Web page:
Planning and Citizen Participation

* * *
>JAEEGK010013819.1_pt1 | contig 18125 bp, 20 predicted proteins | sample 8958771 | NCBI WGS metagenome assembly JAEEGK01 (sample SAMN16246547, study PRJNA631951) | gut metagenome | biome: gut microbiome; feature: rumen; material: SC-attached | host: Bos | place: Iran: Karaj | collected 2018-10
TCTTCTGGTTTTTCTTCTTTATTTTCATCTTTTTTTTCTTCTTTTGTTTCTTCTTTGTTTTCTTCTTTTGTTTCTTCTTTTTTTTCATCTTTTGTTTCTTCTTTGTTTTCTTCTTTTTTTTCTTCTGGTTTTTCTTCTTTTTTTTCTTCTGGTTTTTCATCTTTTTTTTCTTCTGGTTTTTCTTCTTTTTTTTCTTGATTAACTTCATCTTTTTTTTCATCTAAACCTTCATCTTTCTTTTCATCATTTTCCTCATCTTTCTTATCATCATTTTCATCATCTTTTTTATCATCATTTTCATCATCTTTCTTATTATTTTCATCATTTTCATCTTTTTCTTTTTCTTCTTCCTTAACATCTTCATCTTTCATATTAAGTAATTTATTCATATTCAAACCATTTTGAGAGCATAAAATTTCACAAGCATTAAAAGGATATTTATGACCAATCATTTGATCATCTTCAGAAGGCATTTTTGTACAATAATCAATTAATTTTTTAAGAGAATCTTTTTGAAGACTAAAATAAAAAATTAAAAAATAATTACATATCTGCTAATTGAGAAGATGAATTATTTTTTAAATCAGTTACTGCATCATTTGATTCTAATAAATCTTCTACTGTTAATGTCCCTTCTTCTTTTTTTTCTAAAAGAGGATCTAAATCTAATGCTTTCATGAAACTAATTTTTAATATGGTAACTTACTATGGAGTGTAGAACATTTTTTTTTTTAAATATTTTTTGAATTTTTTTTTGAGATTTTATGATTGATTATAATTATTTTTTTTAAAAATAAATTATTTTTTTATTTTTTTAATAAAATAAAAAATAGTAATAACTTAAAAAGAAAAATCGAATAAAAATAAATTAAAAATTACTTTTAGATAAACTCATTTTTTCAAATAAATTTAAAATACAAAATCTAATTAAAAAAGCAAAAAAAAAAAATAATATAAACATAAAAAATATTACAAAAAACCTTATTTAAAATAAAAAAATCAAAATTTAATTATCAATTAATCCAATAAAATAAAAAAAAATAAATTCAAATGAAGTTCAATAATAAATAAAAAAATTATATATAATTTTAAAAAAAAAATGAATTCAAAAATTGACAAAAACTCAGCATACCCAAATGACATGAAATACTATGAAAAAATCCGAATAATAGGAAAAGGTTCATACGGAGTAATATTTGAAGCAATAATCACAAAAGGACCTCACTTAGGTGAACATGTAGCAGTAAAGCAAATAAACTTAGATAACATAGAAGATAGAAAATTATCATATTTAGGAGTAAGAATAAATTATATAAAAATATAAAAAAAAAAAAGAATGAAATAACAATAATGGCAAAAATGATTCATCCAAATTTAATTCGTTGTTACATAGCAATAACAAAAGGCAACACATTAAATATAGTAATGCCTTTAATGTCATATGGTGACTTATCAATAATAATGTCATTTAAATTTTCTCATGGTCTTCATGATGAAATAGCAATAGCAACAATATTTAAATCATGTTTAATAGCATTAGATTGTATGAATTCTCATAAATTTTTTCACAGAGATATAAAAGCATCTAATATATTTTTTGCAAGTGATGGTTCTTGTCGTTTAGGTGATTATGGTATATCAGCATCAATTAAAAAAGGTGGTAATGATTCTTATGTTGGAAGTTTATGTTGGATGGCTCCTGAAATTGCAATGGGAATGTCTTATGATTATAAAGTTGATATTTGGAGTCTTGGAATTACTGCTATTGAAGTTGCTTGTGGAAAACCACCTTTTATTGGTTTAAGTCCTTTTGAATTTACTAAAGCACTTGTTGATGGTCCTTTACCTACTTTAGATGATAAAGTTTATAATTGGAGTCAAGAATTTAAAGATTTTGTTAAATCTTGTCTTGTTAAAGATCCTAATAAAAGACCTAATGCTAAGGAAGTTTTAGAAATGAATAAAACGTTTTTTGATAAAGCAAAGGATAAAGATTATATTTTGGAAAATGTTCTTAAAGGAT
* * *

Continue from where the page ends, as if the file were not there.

Public consultation, as a core element of participation in planning, is now second nature, but a key question is the extent to which it is merely tokenism, or a genuine attempt by government to involve citizens and stakeholder organisations in shaping policy. In Ireland, for example, the Minister for the Environment, Heritage and Local Government, John Gormley TD, and the Minister of State at the Department of Finance, Martin Mansergh TD, published draft guidelines on The Planning System and Flood Risk Management in September 2008. Their joint Foreword stated: ‘these guidelines are being published initially in draft form, with a view to their finalisation in statutory form following consideration of the comments and submissions made during the public consultation. We would urge all interested parties to avail of this opportunity to contribute to policy formulation and make any comment that they consider relevant’ (Department of the Environment, Heritage and Local Government/Office of Public Works, 2008). A final document was jointly issued in November 2009 along with technical appendices, but nothing is mentioned in these publications about the consultation process, the submissions received, and the responses by the departments to those submissions.